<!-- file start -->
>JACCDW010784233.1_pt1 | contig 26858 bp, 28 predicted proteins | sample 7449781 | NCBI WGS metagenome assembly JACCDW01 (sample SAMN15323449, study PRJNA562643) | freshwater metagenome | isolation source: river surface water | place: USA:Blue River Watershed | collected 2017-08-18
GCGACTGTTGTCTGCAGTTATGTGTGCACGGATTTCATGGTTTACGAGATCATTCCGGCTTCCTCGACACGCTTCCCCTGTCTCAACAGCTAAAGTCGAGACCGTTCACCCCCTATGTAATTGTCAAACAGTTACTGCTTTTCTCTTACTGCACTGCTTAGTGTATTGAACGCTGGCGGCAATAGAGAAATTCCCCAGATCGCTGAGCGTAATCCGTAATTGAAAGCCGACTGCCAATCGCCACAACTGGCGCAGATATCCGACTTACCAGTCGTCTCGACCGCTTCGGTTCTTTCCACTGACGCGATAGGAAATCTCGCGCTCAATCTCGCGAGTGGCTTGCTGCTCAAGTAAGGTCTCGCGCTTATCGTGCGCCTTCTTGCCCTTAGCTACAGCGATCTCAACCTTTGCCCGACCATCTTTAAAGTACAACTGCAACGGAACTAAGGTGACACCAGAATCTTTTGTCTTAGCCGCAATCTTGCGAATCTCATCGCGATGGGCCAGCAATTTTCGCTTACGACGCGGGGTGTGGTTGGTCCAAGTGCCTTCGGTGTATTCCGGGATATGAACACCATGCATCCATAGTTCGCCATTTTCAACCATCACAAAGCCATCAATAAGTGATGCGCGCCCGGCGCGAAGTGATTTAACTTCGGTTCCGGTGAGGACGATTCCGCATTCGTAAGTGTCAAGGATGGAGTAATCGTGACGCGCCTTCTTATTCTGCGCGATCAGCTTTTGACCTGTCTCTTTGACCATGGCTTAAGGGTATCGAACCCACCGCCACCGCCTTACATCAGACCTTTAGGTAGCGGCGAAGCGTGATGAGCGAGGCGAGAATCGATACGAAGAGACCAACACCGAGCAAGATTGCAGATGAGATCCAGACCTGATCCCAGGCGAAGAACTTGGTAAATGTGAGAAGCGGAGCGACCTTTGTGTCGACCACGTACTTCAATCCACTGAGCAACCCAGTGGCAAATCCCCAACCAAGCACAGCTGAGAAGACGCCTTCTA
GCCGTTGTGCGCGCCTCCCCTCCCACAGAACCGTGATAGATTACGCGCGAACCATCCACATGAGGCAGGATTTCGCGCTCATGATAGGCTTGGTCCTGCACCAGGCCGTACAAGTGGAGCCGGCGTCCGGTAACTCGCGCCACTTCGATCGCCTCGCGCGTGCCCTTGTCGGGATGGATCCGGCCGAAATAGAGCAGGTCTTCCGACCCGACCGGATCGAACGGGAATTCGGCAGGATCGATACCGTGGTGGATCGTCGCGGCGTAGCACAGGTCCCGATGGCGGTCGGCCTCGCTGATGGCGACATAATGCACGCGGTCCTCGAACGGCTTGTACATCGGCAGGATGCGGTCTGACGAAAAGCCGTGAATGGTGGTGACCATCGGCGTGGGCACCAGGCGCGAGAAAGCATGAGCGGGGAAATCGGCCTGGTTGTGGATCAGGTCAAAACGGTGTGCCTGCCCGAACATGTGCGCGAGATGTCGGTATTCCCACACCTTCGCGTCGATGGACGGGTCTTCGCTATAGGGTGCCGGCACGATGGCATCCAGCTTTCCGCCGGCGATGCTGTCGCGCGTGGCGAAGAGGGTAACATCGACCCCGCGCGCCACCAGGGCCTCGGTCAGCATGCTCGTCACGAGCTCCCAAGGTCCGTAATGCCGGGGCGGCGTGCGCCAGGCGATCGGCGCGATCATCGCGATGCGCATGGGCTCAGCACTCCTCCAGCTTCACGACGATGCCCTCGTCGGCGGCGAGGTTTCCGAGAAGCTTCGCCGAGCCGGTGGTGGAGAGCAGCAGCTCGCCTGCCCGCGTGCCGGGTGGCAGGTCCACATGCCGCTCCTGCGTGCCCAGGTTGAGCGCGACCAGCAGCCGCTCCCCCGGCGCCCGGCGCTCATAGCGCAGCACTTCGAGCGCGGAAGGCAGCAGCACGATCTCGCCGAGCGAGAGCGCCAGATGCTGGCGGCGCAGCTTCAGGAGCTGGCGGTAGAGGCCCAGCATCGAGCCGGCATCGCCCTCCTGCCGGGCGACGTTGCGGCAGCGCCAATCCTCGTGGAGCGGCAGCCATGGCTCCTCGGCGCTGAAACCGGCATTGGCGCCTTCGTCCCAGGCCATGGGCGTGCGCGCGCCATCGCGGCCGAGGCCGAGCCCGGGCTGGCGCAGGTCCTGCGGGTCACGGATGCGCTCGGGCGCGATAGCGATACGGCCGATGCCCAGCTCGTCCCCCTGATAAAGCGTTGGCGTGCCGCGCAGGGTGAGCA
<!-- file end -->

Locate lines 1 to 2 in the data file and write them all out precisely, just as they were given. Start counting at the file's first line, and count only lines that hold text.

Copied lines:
>JACCDW010784233.1_pt1 | contig 26858 bp, 28 predicted proteins | sample 7449781 | NCBI WGS metagenome assembly JACCDW01 (sample SAMN15323449, study PRJNA562643) | freshwater metagenome | isolation source: river surface water | place: USA:Blue River Watershed | collected 2017-08-18
GCGACTGTTGTCTGCAGTTATGTGTGCACGGATTTCATGGTTTACGAGATCATTCCGGCTTCCTCGACACGCTTCCCCTGTCTCAACAGCTAAAGTCGAGACCGTTCACCCCCTATGTAATTGTCAAACAGTTACTGCTTTTCTCTTACTGCACTGCTTAGTGTATTGAACGCTGGCGGCAATAGAGAAATTCCCCAGATCGCTGAGCGTAATCCGTAATTGAAAGCCGACTGCCAATCGCCACAACTGGCGCAGATATCCGACTTACCAGTCGTCTCGACCGCTTCGGTTCTTTCCACTGACGCGATAGGAAATCTCGCGCTCAATCTCGCGAGTGGCTTGCTGCTCAAGTAAGGTCTCGCGCTTATCGTGCGCCTTCTTGCCCTTAGCTACAGCGATCTCAACCTTTGCCCGACCATCTTTAAAGTACAACTGCAACGGAACTAAGGTGACACCAGAATCTTTTGTCTTAGCCGCAATCTTGCGAATCTCATCGCGATGGGCCAGCAATTTTCGCTTACGACGCGGGGTGTGGTTGGTCCAAGTGCCTTCGGTGTATTCCGGGATATGAACACCATGCATCCATAGTTCGCCATTTTCAACCATCACAAAGCCATCAATAAGTGATGCGCGCCCGGCGCGAAGTGATTTAACTTCGGTTCCGGTGAGGACGATTCCGCATTCGTAAGTGTCAAGGATGGAGTAATCGTGACGCGCCTTCTTATTCTGCGCGATCAGCTTTTGACCTGTCTCTTTGACCATGGCTTAAGGGTATCGAACCCACCGCCACCGCCTTACATCAGACCTTTAGGTAGCGGCGAAGCGTGATGAGCGAGGCGAGAATCGATACGAAGAGACCAACACCGAGCAAGATTGCAGATGAGATCCAGACCTGATCCCAGGCGAAGAACTTGGTAAATGTGAGAAGCGGAGCGACCTTTGTGTCGACCACGTACTTCAATCCACTGAGCAACCCAGTGGCAAATCCCCAACCAAGCACAGCTGAGAAGACGCCTTCTA